The man makes no sound as he walks slowly down the paths of Hyde Park. In fact, there is silence, spare the busy patterings of the rain, rain that has been falling relentlessly for two days now, shrouding London in a flickering haze and turning busy squares into motorways of bobbing umbrella tops.
This man carries no umbrella; he barely seems to notice the fact that his suit and overcoat are soaked through, that his hands are shaking (from the cold, surely).
He just makes his way, slowly, slowly, to wherever he is going, stopping occasionally to remind himself how to breathe.
The rain caresses his cheeks and whispers comfort in his ears.
The man walks for a long while, eventually stopping at a great monument in the centre of the park. Silver writing crawls across the black marble, listing five hundred or so names with a gloomy determination.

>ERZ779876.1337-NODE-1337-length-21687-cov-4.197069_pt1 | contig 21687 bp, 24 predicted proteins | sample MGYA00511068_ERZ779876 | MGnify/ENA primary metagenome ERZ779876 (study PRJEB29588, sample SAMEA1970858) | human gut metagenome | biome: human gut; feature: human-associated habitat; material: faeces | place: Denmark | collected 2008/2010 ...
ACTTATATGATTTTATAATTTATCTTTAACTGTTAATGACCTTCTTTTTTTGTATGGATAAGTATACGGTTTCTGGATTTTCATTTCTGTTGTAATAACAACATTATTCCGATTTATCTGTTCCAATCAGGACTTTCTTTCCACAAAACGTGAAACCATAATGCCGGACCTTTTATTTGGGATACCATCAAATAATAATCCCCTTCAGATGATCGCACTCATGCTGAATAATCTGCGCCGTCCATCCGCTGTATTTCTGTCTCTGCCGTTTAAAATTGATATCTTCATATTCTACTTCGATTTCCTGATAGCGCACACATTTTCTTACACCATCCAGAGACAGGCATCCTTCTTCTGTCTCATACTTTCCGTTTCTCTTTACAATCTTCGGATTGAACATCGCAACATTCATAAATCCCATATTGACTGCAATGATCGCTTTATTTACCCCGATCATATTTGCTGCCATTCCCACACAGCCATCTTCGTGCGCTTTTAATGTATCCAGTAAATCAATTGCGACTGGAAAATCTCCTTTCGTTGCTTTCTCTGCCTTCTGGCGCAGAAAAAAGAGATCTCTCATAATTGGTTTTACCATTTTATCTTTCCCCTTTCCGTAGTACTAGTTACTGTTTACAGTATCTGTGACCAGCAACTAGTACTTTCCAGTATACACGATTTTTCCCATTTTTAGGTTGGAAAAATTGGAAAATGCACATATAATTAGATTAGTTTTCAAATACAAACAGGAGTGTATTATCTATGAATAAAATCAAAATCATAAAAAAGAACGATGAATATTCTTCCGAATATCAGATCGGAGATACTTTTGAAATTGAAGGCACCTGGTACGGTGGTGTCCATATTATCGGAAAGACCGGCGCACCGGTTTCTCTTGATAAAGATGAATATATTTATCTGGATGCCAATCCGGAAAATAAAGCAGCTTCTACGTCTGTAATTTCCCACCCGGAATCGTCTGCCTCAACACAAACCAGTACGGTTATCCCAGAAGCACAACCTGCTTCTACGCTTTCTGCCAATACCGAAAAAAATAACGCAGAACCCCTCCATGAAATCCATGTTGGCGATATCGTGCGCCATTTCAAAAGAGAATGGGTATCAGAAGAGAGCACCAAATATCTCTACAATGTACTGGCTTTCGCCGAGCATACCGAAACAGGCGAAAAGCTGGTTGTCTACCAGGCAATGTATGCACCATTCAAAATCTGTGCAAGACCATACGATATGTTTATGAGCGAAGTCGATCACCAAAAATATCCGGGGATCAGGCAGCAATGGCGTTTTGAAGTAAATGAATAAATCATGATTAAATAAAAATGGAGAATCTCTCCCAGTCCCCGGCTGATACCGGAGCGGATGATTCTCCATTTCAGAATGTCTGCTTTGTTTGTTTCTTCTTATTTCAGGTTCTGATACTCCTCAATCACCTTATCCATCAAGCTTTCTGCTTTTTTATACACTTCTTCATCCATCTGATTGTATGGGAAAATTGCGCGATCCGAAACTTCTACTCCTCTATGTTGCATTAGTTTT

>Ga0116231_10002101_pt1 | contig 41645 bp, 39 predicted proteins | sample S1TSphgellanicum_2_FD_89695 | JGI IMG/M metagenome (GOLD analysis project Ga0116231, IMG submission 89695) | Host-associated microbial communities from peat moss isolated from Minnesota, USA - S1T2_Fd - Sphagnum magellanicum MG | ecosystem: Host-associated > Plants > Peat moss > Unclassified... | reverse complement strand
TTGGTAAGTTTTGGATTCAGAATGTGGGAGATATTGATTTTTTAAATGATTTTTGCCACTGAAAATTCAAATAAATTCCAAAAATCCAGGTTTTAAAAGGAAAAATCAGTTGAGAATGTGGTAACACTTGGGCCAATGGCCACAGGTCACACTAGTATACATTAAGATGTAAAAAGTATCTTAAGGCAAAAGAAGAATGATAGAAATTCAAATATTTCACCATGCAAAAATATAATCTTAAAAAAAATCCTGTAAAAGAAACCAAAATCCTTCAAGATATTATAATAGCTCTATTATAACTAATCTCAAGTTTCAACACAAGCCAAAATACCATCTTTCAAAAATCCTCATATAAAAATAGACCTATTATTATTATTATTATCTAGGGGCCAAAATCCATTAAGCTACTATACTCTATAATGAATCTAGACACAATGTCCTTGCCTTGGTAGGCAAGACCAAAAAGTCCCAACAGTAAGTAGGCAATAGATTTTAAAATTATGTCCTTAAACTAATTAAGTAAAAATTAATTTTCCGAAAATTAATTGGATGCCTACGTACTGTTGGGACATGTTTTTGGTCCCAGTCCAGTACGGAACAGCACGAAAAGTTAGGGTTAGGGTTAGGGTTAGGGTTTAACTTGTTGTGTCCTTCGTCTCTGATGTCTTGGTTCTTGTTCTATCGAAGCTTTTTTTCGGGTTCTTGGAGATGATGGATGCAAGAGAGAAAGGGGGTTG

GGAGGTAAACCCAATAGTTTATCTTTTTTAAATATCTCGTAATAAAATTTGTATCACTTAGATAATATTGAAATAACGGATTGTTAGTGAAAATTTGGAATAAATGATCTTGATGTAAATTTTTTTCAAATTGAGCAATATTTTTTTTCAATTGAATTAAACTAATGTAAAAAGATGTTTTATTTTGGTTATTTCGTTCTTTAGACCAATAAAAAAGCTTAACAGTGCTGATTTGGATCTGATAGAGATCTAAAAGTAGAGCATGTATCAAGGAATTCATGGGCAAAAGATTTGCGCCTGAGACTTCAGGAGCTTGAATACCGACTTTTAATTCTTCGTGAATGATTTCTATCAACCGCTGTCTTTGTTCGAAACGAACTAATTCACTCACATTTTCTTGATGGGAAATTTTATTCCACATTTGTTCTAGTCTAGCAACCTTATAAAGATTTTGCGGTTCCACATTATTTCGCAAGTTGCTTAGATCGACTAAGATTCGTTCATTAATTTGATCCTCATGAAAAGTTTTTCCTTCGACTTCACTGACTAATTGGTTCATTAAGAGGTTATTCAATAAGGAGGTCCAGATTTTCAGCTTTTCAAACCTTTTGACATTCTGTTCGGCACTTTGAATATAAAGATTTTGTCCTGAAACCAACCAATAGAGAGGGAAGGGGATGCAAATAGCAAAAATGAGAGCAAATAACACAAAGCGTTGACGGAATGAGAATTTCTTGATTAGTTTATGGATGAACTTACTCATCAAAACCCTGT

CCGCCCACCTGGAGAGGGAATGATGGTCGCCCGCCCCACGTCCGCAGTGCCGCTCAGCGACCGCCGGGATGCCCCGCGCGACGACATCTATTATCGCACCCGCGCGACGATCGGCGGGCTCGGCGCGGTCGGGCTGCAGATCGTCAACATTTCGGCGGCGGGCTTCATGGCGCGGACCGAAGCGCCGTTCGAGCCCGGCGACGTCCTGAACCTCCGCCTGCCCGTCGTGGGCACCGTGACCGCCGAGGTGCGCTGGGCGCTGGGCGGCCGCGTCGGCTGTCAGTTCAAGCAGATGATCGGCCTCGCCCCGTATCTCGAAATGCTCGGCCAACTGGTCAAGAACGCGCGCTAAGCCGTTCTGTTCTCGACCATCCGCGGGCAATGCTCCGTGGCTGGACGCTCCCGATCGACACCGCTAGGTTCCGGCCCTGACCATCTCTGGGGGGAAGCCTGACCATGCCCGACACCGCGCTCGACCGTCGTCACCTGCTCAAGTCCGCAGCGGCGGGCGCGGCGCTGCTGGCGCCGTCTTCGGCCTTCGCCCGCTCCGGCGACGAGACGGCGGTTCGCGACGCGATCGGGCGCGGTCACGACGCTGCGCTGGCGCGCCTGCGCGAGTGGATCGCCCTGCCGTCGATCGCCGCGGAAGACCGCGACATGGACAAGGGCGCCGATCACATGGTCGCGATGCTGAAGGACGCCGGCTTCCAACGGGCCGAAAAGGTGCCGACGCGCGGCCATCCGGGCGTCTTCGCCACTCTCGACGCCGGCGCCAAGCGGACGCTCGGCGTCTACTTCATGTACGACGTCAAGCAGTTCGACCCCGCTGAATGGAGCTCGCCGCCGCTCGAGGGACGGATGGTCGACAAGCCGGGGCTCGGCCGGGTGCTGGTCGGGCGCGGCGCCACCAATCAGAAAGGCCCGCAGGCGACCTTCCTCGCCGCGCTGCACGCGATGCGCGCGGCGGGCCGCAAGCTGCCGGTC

His eyes, underlined with black circles, comb the list, landing on a certain name near the base of the monument. He swallows. Then he bends and lays down a single flower.
There are no passers-by, no-one to notice how his skin is too pale, how the whites of his eyes are far from white.
No-one to see more than rain running down his face.
The man stands for an hour or so, still and silent, never taking his eyes off that name.
The hand in his pocket twitches for another.
After a long while, he closes his eyes and takes a deep, deep breathe. Then he turns and takes a step away from the monument. Then another, and another, until he is walking away, leaving Hyde Park alone with the rain and himself. . . just plain alone.
The rain falls steadily, stopping long after the man has left and leaving all in the park shining and dripping; from the sighing trees to the single red rose that lies at the base of a monument.
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